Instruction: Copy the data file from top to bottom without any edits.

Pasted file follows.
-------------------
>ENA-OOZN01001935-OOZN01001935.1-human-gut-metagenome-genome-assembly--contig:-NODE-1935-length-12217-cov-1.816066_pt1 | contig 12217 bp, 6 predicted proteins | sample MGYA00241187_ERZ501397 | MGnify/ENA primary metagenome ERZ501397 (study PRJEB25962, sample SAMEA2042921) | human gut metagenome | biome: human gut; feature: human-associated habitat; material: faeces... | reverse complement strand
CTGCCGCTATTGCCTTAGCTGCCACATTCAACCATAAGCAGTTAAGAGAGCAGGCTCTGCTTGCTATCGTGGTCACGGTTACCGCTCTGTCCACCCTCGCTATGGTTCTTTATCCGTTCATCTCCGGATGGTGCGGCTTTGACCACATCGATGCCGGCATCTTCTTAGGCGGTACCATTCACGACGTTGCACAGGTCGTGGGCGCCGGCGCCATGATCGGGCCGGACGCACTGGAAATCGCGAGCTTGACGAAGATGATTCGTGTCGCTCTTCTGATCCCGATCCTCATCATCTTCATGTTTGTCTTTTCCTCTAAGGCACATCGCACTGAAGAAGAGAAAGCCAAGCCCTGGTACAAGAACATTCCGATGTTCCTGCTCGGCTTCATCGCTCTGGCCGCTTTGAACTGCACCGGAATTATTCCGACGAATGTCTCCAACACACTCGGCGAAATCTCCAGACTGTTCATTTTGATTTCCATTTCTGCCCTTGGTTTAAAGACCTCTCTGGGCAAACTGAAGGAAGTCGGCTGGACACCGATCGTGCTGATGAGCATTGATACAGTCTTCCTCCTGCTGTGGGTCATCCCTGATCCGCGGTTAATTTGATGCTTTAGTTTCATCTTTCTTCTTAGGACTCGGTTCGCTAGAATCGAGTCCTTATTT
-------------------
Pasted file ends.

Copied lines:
>ENA-OOZN01001935-OOZN01001935.1-human-gut-metagenome-genome-assembly--contig:-NODE-1935-length-12217-cov-1.816066_pt1 | contig 12217 bp, 6 predicted proteins | sample MGYA00241187_ERZ501397 | MGnify/ENA primary metagenome ERZ501397 (study PRJEB25962, sample SAMEA2042921) | human gut metagenome | biome: human gut; feature: human-associated habitat; material: faeces... | reverse complement strand
CTGCCGCTATTGCCTTAGCTGCCACATTCAACCATAAGCAGTTAAGAGAGCAGGCTCTGCTTGCTATCGTGGTCACGGTTACCGCTCTGTCCACCCTCGCTATGGTTCTTTATCCGTTCATCTCCGGATGGTGCGGCTTTGACCACATCGATGCCGGCATCTTCTTAGGCGGTACCATTCACGACGTTGCACAGGTCGTGGGCGCCGGCGCCATGATCGGGCCGGACGCACTGGAAATCGCGAGCTTGACGAAGATGATTCGTGTCGCTCTTCTGATCCCGATCCTCATCATCTTCATGTTTGTCTTTTCCTCTAAGGCACATCGCACTGAAGAAGAGAAAGCCAAGCCCTGGTACAAGAACATTCCGATGTTCCTGCTCGGCTTCATCGCTCTGGCCGCTTTGAACTGCACCGGAATTATTCCGACGAATGTCTCCAACACACTCGGCGAAATCTCCAGACTGTTCATTTTGATTTCCATTTCTGCCCTTGGTTTAAAGACCTCTCTGGGCAAACTGAAGGAAGTCGGCTGGACACCGATCGTGCTGATGAGCATTGATACAGTCTTCCTCCTGCTGTGGGTCATCCCTGATCCGCGGTTAATTTGATGCTTTAGTTTCATCTTTCTTCTTAGGACTCGGTTCGCTAGAATCGAGTCCTTATTT